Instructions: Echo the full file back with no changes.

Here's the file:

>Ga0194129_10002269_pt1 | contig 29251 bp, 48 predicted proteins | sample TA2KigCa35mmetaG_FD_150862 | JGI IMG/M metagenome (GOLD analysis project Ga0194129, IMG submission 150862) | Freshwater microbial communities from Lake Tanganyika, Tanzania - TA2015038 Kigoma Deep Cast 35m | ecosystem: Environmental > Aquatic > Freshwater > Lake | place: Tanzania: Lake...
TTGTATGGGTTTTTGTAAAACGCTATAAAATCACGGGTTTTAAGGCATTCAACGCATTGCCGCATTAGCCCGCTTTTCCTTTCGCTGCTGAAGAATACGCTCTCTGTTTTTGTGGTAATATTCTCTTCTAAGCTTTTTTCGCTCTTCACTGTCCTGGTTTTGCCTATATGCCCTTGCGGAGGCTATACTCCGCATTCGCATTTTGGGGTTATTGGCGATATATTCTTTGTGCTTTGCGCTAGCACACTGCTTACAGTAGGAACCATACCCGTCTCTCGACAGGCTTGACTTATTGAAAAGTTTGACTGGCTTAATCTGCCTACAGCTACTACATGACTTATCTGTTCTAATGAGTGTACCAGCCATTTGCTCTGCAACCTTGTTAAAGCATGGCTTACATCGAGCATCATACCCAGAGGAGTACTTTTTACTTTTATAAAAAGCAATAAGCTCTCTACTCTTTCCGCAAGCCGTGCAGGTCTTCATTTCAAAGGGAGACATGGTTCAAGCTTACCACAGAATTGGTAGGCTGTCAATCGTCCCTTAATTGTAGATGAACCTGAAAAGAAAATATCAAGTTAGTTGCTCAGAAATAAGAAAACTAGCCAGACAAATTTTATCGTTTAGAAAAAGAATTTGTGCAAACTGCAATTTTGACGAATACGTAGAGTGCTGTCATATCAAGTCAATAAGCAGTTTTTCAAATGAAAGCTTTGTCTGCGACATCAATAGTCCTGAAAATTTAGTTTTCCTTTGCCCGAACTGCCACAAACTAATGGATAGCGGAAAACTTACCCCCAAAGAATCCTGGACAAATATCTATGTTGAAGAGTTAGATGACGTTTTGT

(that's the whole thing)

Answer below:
>Ga0194129_10002269_pt1 | contig 29251 bp, 48 predicted proteins | sample TA2KigCa35mmetaG_FD_150862 | JGI IMG/M metagenome (GOLD analysis project Ga0194129, IMG submission 150862) | Freshwater microbial communities from Lake Tanganyika, Tanzania - TA2015038 Kigoma Deep Cast 35m | ecosystem: Environmental > Aquatic > Freshwater > Lake | place: Tanzania: Lake...
TTGTATGGGTTTTTGTAAAACGCTATAAAATCACGGGTTTTAAGGCATTCAACGCATTGCCGCATTAGCCCGCTTTTCCTTTCGCTGCTGAAGAATACGCTCTCTGTTTTTGTGGTAATATTCTCTTCTAAGCTTTTTTCGCTCTTCACTGTCCTGGTTTTGCCTATATGCCCTTGCGGAGGCTATACTCCGCATTCGCATTTTGGGGTTATTGGCGATATATTCTTTGTGCTTTGCGCTAGCACACTGCTTACAGTAGGAACCATACCCGTCTCTCGACAGGCTTGACTTATTGAAAAGTTTGACTGGCTTAATCTGCCTACAGCTACTACATGACTTATCTGTTCTAATGAGTGTACCAGCCATTTGCTCTGCAACCTTGTTAAAGCATGGCTTACATCGAGCATCATACCCAGAGGAGTACTTTTTACTTTTATAAAAAGCAATAAGCTCTCTACTCTTTCCGCAAGCCGTGCAGGTCTTCATTTCAAAGGGAGACATGGTTCAAGCTTACCACAGAATTGGTAGGCTGTCAATCGTCCCTTAATTGTAGATGAACCTGAAAAGAAAATATCAAGTTAGTTGCTCAGAAATAAGAAAACTAGCCAGACAAATTTTATCGTTTAGAAAAAGAATTTGTGCAAACTGCAATTTTGACGAATACGTAGAGTGCTGTCATATCAAGTCAATAAGCAGTTTTTCAAATGAAAGCTTTGTCTGCGACATCAATAGTCCTGAAAATTTAGTTTTCCTTTGCCCGAACTGCCACAAACTAATGGATAGCGGAAAACTTACCCCCAAAGAATCCTGGACAAATATCTATGTTGAAGAGTTAGATGACGTTTTGT